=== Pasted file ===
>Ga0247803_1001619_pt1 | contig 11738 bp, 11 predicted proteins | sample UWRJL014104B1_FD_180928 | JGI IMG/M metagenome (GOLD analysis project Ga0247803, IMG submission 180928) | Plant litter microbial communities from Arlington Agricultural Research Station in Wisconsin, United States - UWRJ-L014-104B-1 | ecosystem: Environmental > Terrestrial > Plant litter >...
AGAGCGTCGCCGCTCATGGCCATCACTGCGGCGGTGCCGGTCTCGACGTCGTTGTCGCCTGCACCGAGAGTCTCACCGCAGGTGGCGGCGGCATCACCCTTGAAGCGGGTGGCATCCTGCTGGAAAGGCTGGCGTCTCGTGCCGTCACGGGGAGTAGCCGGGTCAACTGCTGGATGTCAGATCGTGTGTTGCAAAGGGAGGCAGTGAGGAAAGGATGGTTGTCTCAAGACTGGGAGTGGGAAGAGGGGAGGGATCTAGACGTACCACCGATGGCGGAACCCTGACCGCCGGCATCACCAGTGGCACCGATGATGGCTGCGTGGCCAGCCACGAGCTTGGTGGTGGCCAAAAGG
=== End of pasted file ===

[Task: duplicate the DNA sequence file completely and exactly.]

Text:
>Ga0247803_1001619_pt1 | contig 11738 bp, 11 predicted proteins | sample UWRJL014104B1_FD_180928 | JGI IMG/M metagenome (GOLD analysis project Ga0247803, IMG submission 180928) | Plant litter microbial communities from Arlington Agricultural Research Station in Wisconsin, United States - UWRJ-L014-104B-1 | ecosystem: Environmental > Terrestrial > Plant litter >...
AGAGCGTCGCCGCTCATGGCCATCACTGCGGCGGTGCCGGTCTCGACGTCGTTGTCGCCTGCACCGAGAGTCTCACCGCAGGTGGCGGCGGCATCACCCTTGAAGCGGGTGGCATCCTGCTGGAAAGGCTGGCGTCTCGTGCCGTCACGGGGAGTAGCCGGGTCAACTGCTGGATGTCAGATCGTGTGTTGCAAAGGGAGGCAGTGAGGAAAGGATGGTTGTCTCAAGACTGGGAGTGGGAAGAGGGGAGGGATCTAGACGTACCACCGATGGCGGAACCCTGACCGCCGGCATCACCAGTGGCACCGATGATGGCTGCGTGGCCAGCCACGAGCTTGGTGGTGGCCAAAAGG